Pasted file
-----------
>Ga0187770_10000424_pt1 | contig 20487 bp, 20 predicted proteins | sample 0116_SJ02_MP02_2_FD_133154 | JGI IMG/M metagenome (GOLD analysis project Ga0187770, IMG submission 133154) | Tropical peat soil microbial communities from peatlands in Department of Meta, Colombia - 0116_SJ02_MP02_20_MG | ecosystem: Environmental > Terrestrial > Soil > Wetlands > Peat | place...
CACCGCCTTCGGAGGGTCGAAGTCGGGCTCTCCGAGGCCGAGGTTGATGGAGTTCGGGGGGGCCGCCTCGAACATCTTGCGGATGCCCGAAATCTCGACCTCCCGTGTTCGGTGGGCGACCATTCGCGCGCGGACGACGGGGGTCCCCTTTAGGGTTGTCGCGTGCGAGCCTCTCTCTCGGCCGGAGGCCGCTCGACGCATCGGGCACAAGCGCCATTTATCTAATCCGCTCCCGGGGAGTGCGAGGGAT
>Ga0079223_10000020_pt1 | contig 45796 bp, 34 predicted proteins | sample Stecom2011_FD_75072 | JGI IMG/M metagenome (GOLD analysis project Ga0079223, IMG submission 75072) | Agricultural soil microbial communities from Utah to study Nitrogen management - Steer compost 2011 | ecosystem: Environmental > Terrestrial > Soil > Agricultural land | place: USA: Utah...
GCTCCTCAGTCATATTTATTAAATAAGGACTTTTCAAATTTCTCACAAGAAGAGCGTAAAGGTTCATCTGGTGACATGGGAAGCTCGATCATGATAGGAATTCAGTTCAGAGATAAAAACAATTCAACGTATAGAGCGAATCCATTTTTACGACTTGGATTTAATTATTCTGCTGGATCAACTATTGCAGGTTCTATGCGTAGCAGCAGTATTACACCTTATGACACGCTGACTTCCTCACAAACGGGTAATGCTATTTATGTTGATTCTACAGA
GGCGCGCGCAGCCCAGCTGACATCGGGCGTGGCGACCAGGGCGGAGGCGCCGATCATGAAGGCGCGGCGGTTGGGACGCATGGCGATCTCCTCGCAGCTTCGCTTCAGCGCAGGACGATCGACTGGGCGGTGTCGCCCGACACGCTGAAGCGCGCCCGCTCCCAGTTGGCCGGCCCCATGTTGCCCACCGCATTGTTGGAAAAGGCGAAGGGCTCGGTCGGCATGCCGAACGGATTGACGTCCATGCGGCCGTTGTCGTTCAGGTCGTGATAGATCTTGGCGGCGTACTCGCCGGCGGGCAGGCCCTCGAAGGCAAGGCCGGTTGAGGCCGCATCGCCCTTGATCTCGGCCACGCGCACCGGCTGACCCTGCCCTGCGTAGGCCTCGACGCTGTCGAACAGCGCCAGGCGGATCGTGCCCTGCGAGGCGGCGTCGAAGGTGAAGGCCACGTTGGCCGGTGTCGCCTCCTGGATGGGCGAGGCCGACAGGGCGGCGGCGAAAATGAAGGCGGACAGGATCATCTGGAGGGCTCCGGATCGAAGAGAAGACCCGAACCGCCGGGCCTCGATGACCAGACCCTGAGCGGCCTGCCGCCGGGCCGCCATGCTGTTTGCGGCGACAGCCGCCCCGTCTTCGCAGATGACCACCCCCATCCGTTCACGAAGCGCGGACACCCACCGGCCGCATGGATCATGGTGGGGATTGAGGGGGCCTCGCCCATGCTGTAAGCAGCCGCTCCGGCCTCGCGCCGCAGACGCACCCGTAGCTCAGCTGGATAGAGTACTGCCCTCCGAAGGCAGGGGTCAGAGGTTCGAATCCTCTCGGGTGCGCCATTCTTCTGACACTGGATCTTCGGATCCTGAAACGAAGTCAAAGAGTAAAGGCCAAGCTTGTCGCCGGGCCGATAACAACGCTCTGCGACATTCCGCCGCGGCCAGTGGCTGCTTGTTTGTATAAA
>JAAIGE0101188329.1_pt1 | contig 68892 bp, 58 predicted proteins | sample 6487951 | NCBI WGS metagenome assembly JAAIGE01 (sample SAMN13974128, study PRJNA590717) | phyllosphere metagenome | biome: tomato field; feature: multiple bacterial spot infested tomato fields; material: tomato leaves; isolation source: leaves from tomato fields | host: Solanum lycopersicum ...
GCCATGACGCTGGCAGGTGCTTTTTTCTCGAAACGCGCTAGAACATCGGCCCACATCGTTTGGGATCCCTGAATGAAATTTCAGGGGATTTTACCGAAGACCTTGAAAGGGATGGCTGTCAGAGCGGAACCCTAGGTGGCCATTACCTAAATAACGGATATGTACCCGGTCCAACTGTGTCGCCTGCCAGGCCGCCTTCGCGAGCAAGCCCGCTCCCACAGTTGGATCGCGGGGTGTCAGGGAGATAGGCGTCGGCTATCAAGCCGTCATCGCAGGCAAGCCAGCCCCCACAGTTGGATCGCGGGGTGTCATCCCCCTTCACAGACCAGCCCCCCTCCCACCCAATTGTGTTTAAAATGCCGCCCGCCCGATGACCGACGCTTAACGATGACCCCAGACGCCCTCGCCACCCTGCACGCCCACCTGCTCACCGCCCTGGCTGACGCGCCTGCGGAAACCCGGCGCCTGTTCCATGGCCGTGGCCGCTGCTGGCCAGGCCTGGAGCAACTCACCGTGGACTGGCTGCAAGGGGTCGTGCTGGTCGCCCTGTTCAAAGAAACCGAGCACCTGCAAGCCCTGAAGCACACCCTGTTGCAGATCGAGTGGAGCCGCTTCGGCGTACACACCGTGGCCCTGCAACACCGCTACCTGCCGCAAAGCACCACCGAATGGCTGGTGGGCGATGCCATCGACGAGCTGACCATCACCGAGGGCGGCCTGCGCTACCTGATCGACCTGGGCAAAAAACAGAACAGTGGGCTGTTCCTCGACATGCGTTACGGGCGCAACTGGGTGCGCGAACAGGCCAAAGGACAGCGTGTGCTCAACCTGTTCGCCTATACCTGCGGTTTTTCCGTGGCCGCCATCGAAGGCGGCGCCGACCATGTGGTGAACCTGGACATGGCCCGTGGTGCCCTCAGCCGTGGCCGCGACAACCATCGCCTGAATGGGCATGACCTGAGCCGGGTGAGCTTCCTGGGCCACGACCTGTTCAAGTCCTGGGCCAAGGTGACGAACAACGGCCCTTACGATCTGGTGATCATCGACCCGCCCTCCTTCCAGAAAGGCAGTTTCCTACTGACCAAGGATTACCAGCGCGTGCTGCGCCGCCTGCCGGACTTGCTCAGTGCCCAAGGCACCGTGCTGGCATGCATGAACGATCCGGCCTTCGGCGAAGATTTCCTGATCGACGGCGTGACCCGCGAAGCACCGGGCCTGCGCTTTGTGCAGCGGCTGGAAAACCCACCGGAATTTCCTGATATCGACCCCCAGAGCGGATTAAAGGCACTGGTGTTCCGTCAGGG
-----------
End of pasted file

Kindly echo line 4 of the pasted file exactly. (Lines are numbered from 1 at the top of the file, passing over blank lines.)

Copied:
GCTCCTCAGTCATATTTATTAAATAAGGACTTTTCAAATTTCTCACAAGAAGAGCGTAAAGGTTCATCTGGTGACATGGGAAGCTCGATCATGATAGGAATTCAGTTCAGAGATAAAAACAATTCAACGTATAGAGCGAATCCATTTTTACGACTTGGATTTAATTATTCTGCTGGATCAACTATTGCAGGTTCTATGCGTAGCAGCAGTATTACACCTTATGACACGCTGACTTCCTCACAAACGGGTAATGCTATTTATGTTGATTCTACAGA